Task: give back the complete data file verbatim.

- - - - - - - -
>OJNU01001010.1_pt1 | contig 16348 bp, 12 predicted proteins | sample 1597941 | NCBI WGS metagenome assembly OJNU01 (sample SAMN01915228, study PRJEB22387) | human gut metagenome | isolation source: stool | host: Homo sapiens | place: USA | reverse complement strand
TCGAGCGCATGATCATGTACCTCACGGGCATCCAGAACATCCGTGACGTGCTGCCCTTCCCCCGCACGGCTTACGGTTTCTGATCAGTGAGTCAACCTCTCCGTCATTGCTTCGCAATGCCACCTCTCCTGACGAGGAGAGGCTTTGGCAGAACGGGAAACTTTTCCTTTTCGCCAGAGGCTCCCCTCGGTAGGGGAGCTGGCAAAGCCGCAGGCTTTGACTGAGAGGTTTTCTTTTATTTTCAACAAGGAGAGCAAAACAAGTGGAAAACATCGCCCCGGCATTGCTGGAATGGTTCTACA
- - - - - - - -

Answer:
>OJNU01001010.1_pt1 | contig 16348 bp, 12 predicted proteins | sample 1597941 | NCBI WGS metagenome assembly OJNU01 (sample SAMN01915228, study PRJEB22387) | human gut metagenome | isolation source: stool | host: Homo sapiens | place: USA | reverse complement strand
TCGAGCGCATGATCATGTACCTCACGGGCATCCAGAACATCCGTGACGTGCTGCCCTTCCCCCGCACGGCTTACGGTTTCTGATCAGTGAGTCAACCTCTCCGTCATTGCTTCGCAATGCCACCTCTCCTGACGAGGAGAGGCTTTGGCAGAACGGGAAACTTTTCCTTTTCGCCAGAGGCTCCCCTCGGTAGGGGAGCTGGCAAAGCCGCAGGCTTTGACTGAGAGGTTTTCTTTTATTTTCAACAAGGAGAGCAAAACAAGTGGAAAACATCGCCCCGGCATTGCTGGAATGGTTCTACA